The Scott Shaw Blog

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The Legacy of a Broken Bone

Back in the early days of Punk Rock, it was not unusual that there was violence in the nightclubs. The music was aggressive and there was a lot of youthful angst. It was also not unusual to see the musicians with a cast on their hand or arm from some bit of aggression, either on their part or another person’s part, having lead to a fistfight that lead to a broken bone. This was not necessarily a good things but it was the way it was.

Back in about 1979 or 1980, my friends and I had gone to see a show at the Country Club in Reseda. My one friend had this horrible habit of getting drunk and then starting a fight with the biggest, burliest, ugliest person he could find. By this point, the Punk Rock venues were no longer solely frequented by the purist of the musical art form but my many others who just wanted to come and fight. The bigger problem was, my friend could not fight. He always got his ass kicked unless his brother or I stepped in. His brother would often joke, “Could you just pick a normal sized guy to fight…”

Anyway, there he was, out on the dance floor, fighting with two guys. The one guy had my friend’s leather jacket pulled over his head that kept him from moving and defending himself in any normal manner. The guy was holding his leather jacket with one hand and punching my friend in the face with the other. I ran up, as did his brother, to encounter the fighters. Me, seeing the guy who was punching my friend in the face was bend over, I delivered a hammer fist to the back of his head. Now, this is a very powerful but also very danger technique. Yes, it disabled the guy instantly but BAM, I also broke my hand. My friend was saved but at what cost?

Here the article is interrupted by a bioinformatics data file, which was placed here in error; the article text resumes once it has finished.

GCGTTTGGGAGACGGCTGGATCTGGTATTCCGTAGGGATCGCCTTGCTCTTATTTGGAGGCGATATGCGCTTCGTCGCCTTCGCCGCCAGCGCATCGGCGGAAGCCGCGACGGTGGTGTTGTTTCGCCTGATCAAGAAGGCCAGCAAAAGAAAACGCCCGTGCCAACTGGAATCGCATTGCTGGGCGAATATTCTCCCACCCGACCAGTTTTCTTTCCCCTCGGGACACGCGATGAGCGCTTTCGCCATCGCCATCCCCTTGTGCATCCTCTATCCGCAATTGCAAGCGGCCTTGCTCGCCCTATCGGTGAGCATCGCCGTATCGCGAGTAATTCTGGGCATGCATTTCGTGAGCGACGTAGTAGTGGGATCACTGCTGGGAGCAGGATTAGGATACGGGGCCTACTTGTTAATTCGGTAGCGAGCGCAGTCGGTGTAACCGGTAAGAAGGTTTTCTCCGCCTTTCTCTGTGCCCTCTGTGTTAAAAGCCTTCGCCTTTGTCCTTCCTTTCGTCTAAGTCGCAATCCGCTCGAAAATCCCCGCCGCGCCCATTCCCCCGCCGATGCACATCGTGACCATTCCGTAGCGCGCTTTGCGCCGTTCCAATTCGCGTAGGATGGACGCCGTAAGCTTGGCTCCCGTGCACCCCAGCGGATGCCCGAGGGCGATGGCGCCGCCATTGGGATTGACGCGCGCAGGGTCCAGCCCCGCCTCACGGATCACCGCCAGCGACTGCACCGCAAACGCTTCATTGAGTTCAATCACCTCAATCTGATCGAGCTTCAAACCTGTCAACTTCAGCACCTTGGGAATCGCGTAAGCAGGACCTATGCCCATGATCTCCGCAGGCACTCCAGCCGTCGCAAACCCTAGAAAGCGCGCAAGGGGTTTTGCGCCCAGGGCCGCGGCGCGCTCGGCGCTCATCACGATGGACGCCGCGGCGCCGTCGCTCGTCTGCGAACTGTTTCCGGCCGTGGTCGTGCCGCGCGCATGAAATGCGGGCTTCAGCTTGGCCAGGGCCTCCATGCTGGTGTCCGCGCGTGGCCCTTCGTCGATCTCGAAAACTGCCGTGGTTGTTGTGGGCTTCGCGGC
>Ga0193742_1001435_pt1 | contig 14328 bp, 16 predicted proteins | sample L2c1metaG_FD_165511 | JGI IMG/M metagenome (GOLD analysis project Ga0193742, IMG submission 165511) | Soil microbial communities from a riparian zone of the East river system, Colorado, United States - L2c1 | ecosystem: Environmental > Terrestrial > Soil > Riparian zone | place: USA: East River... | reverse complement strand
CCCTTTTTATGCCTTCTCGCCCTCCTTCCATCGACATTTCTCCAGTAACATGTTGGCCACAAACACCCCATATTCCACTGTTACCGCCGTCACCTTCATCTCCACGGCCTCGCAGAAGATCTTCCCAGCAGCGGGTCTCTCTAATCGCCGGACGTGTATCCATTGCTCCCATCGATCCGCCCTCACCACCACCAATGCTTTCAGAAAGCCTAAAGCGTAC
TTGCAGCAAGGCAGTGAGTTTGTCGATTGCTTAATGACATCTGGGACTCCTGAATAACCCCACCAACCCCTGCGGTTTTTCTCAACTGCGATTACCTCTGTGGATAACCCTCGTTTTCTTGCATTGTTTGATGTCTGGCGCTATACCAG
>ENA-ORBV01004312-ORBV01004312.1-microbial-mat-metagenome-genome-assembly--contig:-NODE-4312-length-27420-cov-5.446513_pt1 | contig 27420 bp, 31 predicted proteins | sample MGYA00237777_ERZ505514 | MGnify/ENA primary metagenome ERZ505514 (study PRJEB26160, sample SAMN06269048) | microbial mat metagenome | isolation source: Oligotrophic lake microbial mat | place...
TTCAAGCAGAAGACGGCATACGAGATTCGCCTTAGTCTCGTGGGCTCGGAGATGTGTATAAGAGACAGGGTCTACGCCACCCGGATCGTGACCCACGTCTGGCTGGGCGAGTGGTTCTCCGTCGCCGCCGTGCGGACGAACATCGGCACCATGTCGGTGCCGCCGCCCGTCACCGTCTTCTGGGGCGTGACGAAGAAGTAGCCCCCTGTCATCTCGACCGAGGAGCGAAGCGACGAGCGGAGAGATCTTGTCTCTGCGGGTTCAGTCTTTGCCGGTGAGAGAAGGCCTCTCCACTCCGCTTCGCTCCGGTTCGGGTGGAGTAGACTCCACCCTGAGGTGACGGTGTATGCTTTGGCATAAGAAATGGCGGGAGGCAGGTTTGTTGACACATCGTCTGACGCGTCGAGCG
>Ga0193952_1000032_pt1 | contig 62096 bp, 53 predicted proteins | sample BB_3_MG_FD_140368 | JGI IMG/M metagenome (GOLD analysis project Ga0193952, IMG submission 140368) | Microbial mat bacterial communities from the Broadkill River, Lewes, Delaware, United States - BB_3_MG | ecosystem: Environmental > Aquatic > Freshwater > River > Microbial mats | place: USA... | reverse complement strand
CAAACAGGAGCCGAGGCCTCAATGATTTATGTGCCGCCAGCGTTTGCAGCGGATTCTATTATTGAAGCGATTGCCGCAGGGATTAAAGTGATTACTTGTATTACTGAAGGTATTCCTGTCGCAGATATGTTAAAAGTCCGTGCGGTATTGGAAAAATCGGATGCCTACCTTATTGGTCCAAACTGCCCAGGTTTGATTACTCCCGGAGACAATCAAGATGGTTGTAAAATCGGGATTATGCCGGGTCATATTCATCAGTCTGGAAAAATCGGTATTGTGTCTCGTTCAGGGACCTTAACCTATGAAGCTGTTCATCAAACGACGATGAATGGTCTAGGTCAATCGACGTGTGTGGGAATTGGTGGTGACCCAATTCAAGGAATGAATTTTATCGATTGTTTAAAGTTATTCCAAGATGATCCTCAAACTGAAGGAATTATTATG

Now, I think back to years before; this same friend and I when we were at Hollywood High School in the tenth grade. He had broken his arm. The problem was, he kept getting drunk, falling down, and re-breaking his arm. He had a cast on it for like a year. Finally, the doctor told him if he didn’t stop re-breaking his arm his only alternative would be to put in a plastic bone. Finally, my friend chilled for a bit until his arm finally healed.

But, back to the story at hand… My hand was broken. I went to the emergency room, the doctor reset it, put it in a cast, and I went home. The problem was, at least in my mind, was that I was teaching the martial arts on a full time basis and it was hard to demonstrate techniques with a cast on my hand. So, I took it off. A few days later my girlfriend got frustrated with me and she squeezed my broken hand. I could feel the bone re-break. It hurt! “Ouch!” But, I doubt if she cared. She was pissed at me.

Me, being who I am, I did not go back to the doctor. I just let it be. Thus, in time, my bone mended itself in a less that ideal position.